Jeffrey Johnson is a legal writer with a focus on personal injury. He has worked on personal injury and sovereign immunity litigation in addition to experience in family, estate, and criminal law. He earned a J.D. from the University of Baltimore and has worked in legal offices and non-profits in Maryland, Texas, and North Carolina. He has also earned an MFA in screenwriting from Chapman Univer...

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UPDATED: Jan 29, 2020

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The publicly traded Asset Acceptance Corporation is a junk debt buyer whose collection tactics have been deemed some of the worst in the nation. According to debt collection consumer advocate Bud Hibbs, Asset Acceptance Corporation “lies, steals, cheats, misrepresents, files bogus claims, creates phony documents and commits perjury in the court system just to increase their bottom line.” While these are bold statements, consumer comments posted on the site seem to agree that Asset Acceptance Corporation indeed subjects consumers to debt collection harassment.

Debt Collection Gone Wrong

While no one likes to become delinquent on their debts, it happens to millions of Americans every year. Debt collection companies attempt to collect that debt and often succeed in coming up with amicable solutions to consumers’ debt issues. However, debt collection companies known as junk debt buyers or zombie creditors – those who purchase uncollected debts at pennies on the dollar – often use scare tactics and harassment to collect debts from unsuspecting consumers. It’s what many consumer advocates call “debt collection gone wrong.”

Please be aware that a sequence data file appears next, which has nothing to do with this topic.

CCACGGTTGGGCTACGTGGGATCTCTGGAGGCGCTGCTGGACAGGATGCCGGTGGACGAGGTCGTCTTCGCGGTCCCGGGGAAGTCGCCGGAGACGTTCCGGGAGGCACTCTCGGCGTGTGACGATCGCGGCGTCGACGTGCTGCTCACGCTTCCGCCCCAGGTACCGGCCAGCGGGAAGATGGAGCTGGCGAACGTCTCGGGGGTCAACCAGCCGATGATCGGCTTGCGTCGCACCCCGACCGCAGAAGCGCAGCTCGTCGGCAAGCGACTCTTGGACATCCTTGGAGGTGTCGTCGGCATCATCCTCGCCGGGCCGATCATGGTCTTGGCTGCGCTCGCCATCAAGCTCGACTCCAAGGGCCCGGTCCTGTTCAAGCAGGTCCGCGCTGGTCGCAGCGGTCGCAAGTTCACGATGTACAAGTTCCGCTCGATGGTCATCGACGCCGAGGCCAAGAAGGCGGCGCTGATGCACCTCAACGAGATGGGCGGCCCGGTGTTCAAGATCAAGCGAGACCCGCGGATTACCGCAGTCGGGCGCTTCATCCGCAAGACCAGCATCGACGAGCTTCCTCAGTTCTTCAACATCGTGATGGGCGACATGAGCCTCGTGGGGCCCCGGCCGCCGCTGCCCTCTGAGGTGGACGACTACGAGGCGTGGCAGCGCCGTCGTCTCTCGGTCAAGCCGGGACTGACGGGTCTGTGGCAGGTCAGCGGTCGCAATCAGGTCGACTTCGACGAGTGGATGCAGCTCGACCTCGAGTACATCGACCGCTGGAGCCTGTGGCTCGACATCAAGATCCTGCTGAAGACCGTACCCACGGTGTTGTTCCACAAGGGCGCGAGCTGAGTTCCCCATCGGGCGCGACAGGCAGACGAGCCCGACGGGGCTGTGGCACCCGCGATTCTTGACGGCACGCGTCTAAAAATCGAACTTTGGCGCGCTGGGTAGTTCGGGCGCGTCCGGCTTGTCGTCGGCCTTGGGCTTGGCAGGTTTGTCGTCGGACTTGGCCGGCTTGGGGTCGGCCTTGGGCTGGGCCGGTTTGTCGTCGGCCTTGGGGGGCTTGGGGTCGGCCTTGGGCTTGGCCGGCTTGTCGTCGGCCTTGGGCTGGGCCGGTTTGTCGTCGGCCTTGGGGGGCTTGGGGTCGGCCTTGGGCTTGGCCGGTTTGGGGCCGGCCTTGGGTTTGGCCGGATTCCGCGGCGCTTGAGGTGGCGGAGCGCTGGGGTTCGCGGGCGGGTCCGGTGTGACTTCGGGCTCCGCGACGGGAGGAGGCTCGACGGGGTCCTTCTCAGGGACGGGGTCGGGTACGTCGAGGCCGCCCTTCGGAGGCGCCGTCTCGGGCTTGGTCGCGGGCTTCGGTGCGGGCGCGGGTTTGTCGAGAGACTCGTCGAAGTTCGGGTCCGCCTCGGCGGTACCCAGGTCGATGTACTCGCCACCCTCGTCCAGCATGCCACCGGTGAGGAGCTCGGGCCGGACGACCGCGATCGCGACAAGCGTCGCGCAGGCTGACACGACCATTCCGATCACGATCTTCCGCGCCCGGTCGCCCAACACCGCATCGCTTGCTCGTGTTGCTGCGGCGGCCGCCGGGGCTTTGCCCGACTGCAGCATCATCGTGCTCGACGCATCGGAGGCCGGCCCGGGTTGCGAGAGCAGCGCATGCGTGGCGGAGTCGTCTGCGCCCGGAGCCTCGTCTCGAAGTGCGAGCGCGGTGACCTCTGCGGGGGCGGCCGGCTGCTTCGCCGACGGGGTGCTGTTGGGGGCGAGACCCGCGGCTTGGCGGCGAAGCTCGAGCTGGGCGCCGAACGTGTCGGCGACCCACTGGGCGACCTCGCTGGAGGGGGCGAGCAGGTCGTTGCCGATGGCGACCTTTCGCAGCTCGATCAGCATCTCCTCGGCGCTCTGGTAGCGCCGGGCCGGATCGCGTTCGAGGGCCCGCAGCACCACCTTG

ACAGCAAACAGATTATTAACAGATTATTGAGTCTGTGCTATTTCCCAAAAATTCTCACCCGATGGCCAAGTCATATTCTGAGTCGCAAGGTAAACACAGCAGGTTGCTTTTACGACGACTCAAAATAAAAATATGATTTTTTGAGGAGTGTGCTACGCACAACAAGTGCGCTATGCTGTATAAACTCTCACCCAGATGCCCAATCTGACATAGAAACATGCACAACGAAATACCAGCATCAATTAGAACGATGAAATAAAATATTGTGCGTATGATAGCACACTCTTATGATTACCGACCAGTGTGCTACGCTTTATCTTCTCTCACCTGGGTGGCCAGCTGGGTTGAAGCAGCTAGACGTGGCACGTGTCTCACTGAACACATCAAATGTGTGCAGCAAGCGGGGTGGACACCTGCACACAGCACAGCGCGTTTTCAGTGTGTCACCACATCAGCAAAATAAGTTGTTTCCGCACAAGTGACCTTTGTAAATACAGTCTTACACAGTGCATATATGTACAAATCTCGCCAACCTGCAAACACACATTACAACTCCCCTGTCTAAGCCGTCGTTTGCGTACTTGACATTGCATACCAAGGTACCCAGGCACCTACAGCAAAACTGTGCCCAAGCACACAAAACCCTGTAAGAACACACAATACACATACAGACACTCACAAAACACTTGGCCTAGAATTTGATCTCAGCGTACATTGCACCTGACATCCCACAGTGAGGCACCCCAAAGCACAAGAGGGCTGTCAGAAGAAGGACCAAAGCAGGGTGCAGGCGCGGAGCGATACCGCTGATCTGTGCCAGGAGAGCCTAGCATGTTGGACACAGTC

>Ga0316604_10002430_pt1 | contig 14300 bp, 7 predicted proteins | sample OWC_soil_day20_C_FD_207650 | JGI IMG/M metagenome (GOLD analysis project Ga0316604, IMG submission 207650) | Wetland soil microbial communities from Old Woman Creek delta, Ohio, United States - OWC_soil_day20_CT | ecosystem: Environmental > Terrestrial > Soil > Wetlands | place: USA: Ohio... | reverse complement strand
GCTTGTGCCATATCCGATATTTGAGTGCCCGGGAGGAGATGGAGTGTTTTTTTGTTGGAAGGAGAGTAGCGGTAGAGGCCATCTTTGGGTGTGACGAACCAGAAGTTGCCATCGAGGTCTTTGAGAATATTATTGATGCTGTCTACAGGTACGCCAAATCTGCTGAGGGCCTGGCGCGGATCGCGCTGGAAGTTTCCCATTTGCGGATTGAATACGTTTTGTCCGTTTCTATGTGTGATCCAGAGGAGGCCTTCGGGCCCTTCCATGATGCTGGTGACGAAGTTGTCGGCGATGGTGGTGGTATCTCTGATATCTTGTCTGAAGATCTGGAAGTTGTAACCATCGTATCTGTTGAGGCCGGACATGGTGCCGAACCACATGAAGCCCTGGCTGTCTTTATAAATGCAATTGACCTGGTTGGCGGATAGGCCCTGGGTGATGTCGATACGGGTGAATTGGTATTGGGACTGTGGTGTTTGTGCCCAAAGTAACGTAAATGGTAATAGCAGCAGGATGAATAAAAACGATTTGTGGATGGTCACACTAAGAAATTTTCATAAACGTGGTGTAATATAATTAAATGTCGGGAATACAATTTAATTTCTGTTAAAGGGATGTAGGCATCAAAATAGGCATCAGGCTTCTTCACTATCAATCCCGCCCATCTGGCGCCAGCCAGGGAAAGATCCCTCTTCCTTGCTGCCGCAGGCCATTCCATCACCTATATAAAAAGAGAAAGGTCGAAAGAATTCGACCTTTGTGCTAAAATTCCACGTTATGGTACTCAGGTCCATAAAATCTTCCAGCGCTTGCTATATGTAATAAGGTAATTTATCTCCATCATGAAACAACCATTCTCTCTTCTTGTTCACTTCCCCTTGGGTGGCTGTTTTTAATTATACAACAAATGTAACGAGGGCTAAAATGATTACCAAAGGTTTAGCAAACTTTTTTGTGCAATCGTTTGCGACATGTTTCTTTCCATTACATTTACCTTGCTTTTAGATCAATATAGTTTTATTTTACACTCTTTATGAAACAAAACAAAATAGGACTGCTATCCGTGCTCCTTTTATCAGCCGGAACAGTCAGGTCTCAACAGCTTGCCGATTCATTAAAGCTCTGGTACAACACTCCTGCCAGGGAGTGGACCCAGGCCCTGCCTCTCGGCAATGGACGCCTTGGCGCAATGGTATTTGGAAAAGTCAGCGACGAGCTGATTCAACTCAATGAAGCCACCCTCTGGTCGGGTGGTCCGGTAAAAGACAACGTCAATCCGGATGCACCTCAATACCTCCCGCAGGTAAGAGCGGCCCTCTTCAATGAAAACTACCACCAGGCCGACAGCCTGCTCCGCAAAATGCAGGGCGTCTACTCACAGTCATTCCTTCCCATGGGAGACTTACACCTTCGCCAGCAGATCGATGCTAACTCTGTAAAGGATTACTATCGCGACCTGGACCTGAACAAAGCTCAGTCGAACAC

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Debt Collection Consumer Advocate Bud Hibbs

Bud Hibbs, a debt collection consumer advocate and consultant for over 25 years who has written several books, is approved to teach CLE (Continuing Legal Education) courses through the State Bar of Texas and has appeared in numerous radio and television programs including The Oprah Winfrey Show, says that companies like Asset Acceptance Corporation, “purchase old portfolios of mostly worthless charged-off accounts for pennies on the dollar. Once owned, they appear to inflate the value of the portfolio, send out dunning notices and try to collect at a ridiculous profit.”

Consumer Comments

Hibbs’ website, lists comments from actual consumers who were duped by AAC. Here are some of those comments:

  • I was sued by these people in 2006 after making payment arrangements with them. I made arrangements to settle the account in November of 2005, but I requested everything in writing. Of course, that never happened. When I tried calling them to pay the debt, they came up with many reasons why they could not accept a payment. I kept calling and they kept refusing to talk to me. Why? No clue. They responded to my last phone call by serving me with papers!
  • This company has been calling me at all hours of the day and night. I tried at the beginning to deal with them because the debt they are trying to collect is not even mine, it belongs to my ex husband. My name was not even on this credit card even as an authorized user. The last person I actually talked to told me that if I didn’t pay the over $8K credit card bill that they were going to, 1) Repossess my vehicle, 2) Garnish my wages, 3) Freeze my credit – and the kicker was 4) Put a lien against my home. (I live in a rental!!)
When I tried to explain to them that the debt they were trying to collect belonged to my ex husband and that he had in fact filed bankruptcy that the debt was no longer owed. They obtained my name AND social security number from my ex husbands credit report. The agency could not explain to me why my information was showing on his credit report. Since my last conversation with them they have called me up to 5 times a day. The last time they left a very nasty message on my cell phone number. They have even called my work number 3-4 times a day.
  • Asset Acceptance used false “Affidavit of Service” to get the default judgment against me. They froze my multiple bank accounts. I am now dealing with them and fighting off in court.

If you’re being harassed by a junk debt buyer, contact an experienced debtor’s right attorney to discuss your situation. Consultations are free, without obligation and are strictly confidential.